Most days are pretty hard. The grid electric power has been off a lot this week, and it is not unusual for our team to juggle shut downs in electricity, water, and phone for hours or days, one at a time or sometimes all three together. As a doctor, if I lived elsewhere, it would be really unusual for a random patient to simply find my house and knock on my door and ask for free and immediate consultation and medicine. Here it is a daily experience, requiring that we set some boundaries, which sounds wise but still feels hard when you know that a choice not to hear a person out and hand over money or something from our little stockpile of pills could mean an untreated malaria that results in death. Something toxic bit my foot resulting in days of intense itching, burning, swelling, heat. Morning to mid-afternoon is usually focused here on the hospital, team, mentoring, meetings, visits. Later afternoons and evenings tend to fill with zooms, emails, policies, reading, responding. Nights for catching up with kids and moms. Every week there is preparation for leading a hospital Bible study, teaching our interns from Somalia a medical topic, leading a hospital CME, preparing a culture study for team and a team business meeting, preparing a Sunday morning plan for interns due to lock-down of churches. Monthly commitments are scattered through the weeks as well, connecting with other teams in our Area and with our organisation centrally. We actually love this life most of the time even when it is hard (well, not the power outages or the fact that we're down to hot-spotting on the only functional phone line left or the mystery bites, but most things). But frankly it's relentless and hard to stay hopeful and engaged sometimes.
Then there are moments of picking up the avocados and mangoes that fall and slicing them for a salad, or a surprise visit by a sweet little neighbour, or an encouraging note from someone who wants to donate to help. And almost every day, there are babies.
Babies who through no choice or sin of their own end up born too soon, or breathing too hard, or burning with too much fever. They can't talk or complain, they can't knock on the door, they can't even get out of bed. But they can cry and they do, and that has power to pull attention and action. Diane Langberg used that example to demonstrate that both power and vulnerability are part of the human condition: we all have both. (Part of a great talk about abuse in the church and all institutions and how being like Jesus heals). And often they are just sleeping, stretching, batting eyes, or snuggling into their moms. No matter how hard the day is, I have to smile when I'm uncovering little bundles in the incubators and find them dressed in a superhero blanket, or wearing a hat crocheted by friends across the ocean. Babies, quintessential humanity.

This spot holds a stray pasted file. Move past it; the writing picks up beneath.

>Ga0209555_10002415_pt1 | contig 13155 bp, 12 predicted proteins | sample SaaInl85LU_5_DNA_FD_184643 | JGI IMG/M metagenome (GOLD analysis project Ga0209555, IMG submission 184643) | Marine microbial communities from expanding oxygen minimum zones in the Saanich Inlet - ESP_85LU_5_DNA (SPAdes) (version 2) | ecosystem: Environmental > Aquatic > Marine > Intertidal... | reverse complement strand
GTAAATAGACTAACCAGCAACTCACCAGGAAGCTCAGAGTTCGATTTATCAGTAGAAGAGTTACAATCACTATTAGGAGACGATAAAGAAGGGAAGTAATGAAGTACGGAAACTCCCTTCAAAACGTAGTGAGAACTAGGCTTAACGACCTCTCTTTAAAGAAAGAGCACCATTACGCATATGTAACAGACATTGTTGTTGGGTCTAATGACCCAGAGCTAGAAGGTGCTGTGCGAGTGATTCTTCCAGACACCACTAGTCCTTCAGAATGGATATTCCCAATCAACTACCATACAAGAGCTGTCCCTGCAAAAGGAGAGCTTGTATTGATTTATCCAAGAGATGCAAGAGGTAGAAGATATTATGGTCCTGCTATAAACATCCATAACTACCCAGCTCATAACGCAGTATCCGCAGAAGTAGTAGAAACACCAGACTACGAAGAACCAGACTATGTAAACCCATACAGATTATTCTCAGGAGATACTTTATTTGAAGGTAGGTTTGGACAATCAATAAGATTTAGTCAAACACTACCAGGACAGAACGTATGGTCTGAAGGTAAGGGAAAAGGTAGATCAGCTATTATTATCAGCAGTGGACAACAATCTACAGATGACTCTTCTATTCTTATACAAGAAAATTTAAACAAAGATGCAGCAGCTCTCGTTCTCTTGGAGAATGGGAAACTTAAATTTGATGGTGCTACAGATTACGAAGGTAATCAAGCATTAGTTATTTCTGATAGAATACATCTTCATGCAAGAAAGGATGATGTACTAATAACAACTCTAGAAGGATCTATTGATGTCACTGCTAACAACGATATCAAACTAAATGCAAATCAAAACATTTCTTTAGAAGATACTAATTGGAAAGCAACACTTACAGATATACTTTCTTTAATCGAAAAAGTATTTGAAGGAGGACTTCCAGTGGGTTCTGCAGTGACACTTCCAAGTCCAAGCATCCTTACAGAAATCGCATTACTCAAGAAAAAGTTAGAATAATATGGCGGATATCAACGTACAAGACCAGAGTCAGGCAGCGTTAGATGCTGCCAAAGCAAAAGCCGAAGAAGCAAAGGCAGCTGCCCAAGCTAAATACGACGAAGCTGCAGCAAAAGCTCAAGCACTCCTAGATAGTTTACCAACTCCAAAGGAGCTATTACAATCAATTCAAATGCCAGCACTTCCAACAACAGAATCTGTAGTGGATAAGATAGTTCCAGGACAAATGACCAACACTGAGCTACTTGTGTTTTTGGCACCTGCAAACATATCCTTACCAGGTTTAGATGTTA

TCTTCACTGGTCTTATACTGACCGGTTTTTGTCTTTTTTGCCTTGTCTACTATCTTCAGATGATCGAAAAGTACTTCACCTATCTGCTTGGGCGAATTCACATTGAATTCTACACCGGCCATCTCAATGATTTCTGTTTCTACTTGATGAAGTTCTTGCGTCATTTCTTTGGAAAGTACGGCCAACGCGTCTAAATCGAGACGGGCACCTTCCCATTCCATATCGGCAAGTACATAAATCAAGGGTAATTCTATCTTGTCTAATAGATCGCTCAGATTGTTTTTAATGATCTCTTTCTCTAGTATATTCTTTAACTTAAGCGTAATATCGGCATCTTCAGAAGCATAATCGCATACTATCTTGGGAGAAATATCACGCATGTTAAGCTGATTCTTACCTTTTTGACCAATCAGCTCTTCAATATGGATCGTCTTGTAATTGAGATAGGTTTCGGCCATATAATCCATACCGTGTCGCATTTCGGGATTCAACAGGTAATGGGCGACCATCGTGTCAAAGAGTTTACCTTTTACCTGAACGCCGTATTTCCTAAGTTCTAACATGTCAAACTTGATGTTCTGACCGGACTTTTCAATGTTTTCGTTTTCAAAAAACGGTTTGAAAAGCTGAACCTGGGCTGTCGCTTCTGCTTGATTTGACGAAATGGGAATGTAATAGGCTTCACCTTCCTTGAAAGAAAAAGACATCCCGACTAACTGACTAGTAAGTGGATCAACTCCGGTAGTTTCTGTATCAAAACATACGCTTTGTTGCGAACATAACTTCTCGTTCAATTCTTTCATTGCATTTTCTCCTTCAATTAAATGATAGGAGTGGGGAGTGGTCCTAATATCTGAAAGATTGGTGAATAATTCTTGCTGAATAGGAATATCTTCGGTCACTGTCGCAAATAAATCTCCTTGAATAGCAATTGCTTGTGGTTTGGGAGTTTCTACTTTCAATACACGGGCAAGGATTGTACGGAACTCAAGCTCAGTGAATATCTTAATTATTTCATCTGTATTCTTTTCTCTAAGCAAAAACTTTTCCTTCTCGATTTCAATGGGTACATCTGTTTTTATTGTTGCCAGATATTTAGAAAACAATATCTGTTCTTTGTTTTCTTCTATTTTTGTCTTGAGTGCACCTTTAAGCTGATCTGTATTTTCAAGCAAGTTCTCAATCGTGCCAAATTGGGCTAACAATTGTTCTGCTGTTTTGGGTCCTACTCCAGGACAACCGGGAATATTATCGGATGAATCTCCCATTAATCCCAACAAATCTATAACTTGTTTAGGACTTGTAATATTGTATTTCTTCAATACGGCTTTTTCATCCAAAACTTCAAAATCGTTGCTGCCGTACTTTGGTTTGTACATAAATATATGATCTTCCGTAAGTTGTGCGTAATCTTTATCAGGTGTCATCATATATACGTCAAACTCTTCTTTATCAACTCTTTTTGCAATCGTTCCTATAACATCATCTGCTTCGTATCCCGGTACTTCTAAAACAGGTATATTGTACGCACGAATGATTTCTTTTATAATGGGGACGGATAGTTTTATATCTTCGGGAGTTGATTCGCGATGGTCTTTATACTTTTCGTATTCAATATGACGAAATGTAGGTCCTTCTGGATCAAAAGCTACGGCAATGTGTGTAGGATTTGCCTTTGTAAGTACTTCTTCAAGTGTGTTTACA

In Matthew, after no doubt exasperating days much harder than mine, Jesus prays (11:25) "I thank you Father, Lord of heaven and earth, that you have hidden these things from the wise and prudent and have revealed them to babes." Literally, infants. Baana bakelembe, in my Lubwisi NT, and even though I'm a paediatrician, bakelembe was an unfamiliar word. Not just children, but the most simple and immature of that category. Really?
The whole passage is about Jesus' identity, who gets it, who does not. And immediately after that we hear about the lowly-in-heart King who offers a light yoke and defies the heavy Sabbath rules that rob rest. So what is revealed to babies? Babies know who their caretakers are. They don't hesitate to express their needs and emotions. They are born trusting, expectant, hopeful, dependent, relational. Babies know their parents. That's the kind of knowing that we need. That's the kind of knowing that brings comfort and rest.
NT Wright puts it like this: Jesus had come to know his father as a son does: not by studying books about him, but by living in his presence, listening for his voice, and learning from him as an apprentice does from a master, by watching and imitating. And he was now discovering that the wise and learned were getting nowhere, and that the 'little people'--the poor, the sinners, the tax-collectors, ordinary folk--were discovering more of God, simply by following him, Jesus, than the learned specialists who declared that was he was doing didn't fit with their complicated theories.
I think of my nephew, and other extra-chromosome people, who err towards love. The empathy, the attention to connection. The unfiltered truth spoken by the marginalised. Yes, that's what Jesus is talking about that the so-called experts miss. And this is where power and vulnerability become not opposite ends of a spectrum, but an integrated paradox. Jesus' power comes from the cross. The more we are like Jesus, laying down our lives, the more our love has power.
Back to me, to us, running around our days feeling the stress of COVID, of loss, of lockdowns, of problems. What can I learn from the babies?
- One, that love is the most real presence, the foundational constant, the beginning and the end of the Universe. God is with us, offering to hold us, to care for us. "Come to me", Jesus says.
- Two, that it's OK to cry when you're hungry, to say what is true and what is wrong. To ask for help. To be openly vulnerable and not necessarily polite.
- Three, that all healing takes time and community. We're not in this alone. And we're not out of the mess in a day or a year, this is a life-long arc of knowing and growing.